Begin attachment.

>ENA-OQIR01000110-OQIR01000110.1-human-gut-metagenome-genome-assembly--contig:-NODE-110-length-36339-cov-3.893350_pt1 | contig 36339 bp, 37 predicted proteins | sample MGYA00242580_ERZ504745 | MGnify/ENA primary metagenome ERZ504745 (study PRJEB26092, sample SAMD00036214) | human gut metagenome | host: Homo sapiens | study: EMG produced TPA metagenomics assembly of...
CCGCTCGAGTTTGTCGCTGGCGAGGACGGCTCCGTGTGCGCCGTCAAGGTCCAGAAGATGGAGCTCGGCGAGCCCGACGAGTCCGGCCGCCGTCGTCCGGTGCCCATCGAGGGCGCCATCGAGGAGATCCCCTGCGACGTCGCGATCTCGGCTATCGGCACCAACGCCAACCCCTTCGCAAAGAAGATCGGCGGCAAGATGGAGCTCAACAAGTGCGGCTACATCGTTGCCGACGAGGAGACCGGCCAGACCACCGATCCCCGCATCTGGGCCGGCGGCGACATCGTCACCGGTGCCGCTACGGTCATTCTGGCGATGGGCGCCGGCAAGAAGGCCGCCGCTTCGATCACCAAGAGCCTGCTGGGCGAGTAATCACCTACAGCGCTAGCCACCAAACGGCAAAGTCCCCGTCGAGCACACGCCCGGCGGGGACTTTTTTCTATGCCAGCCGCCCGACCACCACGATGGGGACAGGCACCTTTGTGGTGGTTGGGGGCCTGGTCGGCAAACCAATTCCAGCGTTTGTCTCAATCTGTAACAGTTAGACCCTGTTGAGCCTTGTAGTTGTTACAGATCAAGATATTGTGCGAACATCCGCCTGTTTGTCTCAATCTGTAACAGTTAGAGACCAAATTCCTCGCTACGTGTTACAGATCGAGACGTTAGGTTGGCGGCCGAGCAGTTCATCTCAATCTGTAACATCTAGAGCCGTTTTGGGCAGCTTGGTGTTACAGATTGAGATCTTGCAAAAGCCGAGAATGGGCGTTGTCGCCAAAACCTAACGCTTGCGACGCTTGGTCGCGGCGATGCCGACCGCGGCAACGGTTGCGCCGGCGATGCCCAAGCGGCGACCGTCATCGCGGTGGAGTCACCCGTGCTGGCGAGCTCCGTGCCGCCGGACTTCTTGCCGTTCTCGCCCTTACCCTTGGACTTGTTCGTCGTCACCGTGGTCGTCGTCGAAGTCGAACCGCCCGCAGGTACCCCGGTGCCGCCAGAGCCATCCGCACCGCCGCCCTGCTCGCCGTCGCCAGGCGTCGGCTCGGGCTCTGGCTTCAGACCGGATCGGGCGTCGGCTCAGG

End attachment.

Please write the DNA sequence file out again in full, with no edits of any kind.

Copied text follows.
>ENA-OQIR01000110-OQIR01000110.1-human-gut-metagenome-genome-assembly--contig:-NODE-110-length-36339-cov-3.893350_pt1 | contig 36339 bp, 37 predicted proteins | sample MGYA00242580_ERZ504745 | MGnify/ENA primary metagenome ERZ504745 (study PRJEB26092, sample SAMD00036214) | human gut metagenome | host: Homo sapiens | study: EMG produced TPA metagenomics assembly of...
CCGCTCGAGTTTGTCGCTGGCGAGGACGGCTCCGTGTGCGCCGTCAAGGTCCAGAAGATGGAGCTCGGCGAGCCCGACGAGTCCGGCCGCCGTCGTCCGGTGCCCATCGAGGGCGCCATCGAGGAGATCCCCTGCGACGTCGCGATCTCGGCTATCGGCACCAACGCCAACCCCTTCGCAAAGAAGATCGGCGGCAAGATGGAGCTCAACAAGTGCGGCTACATCGTTGCCGACGAGGAGACCGGCCAGACCACCGATCCCCGCATCTGGGCCGGCGGCGACATCGTCACCGGTGCCGCTACGGTCATTCTGGCGATGGGCGCCGGCAAGAAGGCCGCCGCTTCGATCACCAAGAGCCTGCTGGGCGAGTAATCACCTACAGCGCTAGCCACCAAACGGCAAAGTCCCCGTCGAGCACACGCCCGGCGGGGACTTTTTTCTATGCCAGCCGCCCGACCACCACGATGGGGACAGGCACCTTTGTGGTGGTTGGGGGCCTGGTCGGCAAACCAATTCCAGCGTTTGTCTCAATCTGTAACAGTTAGACCCTGTTGAGCCTTGTAGTTGTTACAGATCAAGATATTGTGCGAACATCCGCCTGTTTGTCTCAATCTGTAACAGTTAGAGACCAAATTCCTCGCTACGTGTTACAGATCGAGACGTTAGGTTGGCGGCCGAGCAGTTCATCTCAATCTGTAACATCTAGAGCCGTTTTGGGCAGCTTGGTGTTACAGATTGAGATCTTGCAAAAGCCGAGAATGGGCGTTGTCGCCAAAACCTAACGCTTGCGACGCTTGGTCGCGGCGATGCCGACCGCGGCAACGGTTGCGCCGGCGATGCCCAAGCGGCGACCGTCATCGCGGTGGAGTCACCCGTGCTGGCGAGCTCCGTGCCGCCGGACTTCTTGCCGTTCTCGCCCTTACCCTTGGACTTGTTCGTCGTCACCGTGGTCGTCGTCGAAGTCGAACCGCCCGCAGGTACCCCGGTGCCGCCAGAGCCATCCGCACCGCCGCCCTGCTCGCCGTCGCCAGGCGTCGGCTCGGGCTCTGGCTTCAGACCGGATCGGGCGTCGGCTCAGG